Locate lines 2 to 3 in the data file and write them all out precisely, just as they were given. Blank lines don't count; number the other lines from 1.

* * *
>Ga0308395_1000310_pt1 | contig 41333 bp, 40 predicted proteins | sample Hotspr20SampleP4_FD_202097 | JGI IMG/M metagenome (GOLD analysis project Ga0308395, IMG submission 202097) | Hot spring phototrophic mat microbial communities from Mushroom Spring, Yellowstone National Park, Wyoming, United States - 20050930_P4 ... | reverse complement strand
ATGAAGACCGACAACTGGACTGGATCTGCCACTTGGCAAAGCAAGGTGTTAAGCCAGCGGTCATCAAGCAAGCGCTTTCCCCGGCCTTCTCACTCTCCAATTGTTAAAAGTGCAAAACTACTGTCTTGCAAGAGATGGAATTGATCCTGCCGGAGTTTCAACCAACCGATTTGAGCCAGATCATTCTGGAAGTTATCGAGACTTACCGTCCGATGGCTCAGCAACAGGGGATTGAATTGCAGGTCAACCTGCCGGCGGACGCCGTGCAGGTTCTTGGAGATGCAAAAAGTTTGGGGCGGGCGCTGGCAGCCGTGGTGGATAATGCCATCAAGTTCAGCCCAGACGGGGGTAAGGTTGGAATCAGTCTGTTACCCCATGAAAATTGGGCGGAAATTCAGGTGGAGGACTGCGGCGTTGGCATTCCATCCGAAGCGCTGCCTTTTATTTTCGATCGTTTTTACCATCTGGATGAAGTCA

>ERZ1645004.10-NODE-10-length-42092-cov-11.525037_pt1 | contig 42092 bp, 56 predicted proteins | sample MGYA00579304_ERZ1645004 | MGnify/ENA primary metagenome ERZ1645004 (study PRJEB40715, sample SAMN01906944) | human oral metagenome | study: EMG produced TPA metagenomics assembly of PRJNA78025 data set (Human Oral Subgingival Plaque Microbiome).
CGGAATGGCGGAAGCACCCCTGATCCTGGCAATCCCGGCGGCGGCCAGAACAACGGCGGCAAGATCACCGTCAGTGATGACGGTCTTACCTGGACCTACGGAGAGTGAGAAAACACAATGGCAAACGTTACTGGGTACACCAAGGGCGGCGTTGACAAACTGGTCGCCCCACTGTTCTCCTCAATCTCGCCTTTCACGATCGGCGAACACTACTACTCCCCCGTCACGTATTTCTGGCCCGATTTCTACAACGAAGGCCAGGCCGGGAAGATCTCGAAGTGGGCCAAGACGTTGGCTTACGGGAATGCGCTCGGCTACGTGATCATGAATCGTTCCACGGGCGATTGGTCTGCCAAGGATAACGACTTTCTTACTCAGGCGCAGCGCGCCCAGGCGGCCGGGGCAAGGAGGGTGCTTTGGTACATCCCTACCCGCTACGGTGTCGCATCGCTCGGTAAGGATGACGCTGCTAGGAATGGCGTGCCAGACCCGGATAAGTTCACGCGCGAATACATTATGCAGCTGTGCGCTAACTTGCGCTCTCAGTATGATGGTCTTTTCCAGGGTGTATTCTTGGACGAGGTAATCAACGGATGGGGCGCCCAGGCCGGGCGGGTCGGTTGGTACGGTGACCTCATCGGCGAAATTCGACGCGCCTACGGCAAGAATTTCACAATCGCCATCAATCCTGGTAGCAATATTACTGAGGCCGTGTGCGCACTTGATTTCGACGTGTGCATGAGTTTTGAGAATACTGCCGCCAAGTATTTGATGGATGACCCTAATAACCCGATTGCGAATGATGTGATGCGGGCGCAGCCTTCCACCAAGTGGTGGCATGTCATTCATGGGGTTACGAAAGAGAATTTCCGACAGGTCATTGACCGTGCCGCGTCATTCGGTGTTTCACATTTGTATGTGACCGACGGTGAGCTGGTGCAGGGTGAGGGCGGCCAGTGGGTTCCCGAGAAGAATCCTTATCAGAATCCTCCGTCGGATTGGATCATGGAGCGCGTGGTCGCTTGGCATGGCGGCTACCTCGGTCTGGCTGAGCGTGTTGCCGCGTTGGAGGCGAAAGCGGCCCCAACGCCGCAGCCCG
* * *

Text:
ATGAAGACCGACAACTGGACTGGATCTGCCACTTGGCAAAGCAAGGTGTTAAGCCAGCGGTCATCAAGCAAGCGCTTTCCCCGGCCTTCTCACTCTCCAATTGTTAAAAGTGCAAAACTACTGTCTTGCAAGAGATGGAATTGATCCTGCCGGAGTTTCAACCAACCGATTTGAGCCAGATCATTCTGGAAGTTATCGAGACTTACCGTCCGATGGCTCAGCAACAGGGGATTGAATTGCAGGTCAACCTGCCGGCGGACGCCGTGCAGGTTCTTGGAGATGCAAAAAGTTTGGGGCGGGCGCTGGCAGCCGTGGTGGATAATGCCATCAAGTTCAGCCCAGACGGGGGTAAGGTTGGAATCAGTCTGTTACCCCATGAAAATTGGGCGGAAATTCAGGTGGAGGACTGCGGCGTTGGCATTCCATCCGAAGCGCTGCCTTTTATTTTCGATCGTTTTTACCATCTGGATGAAGTCA

>ERZ1645004.10-NODE-10-length-42092-cov-11.525037_pt1 | contig 42092 bp, 56 predicted proteins | sample MGYA00579304_ERZ1645004 | MGnify/ENA primary metagenome ERZ1645004 (study PRJEB40715, sample SAMN01906944) | human oral metagenome | study: EMG produced TPA metagenomics assembly of PRJNA78025 data set (Human Oral Subgingival Plaque Microbiome).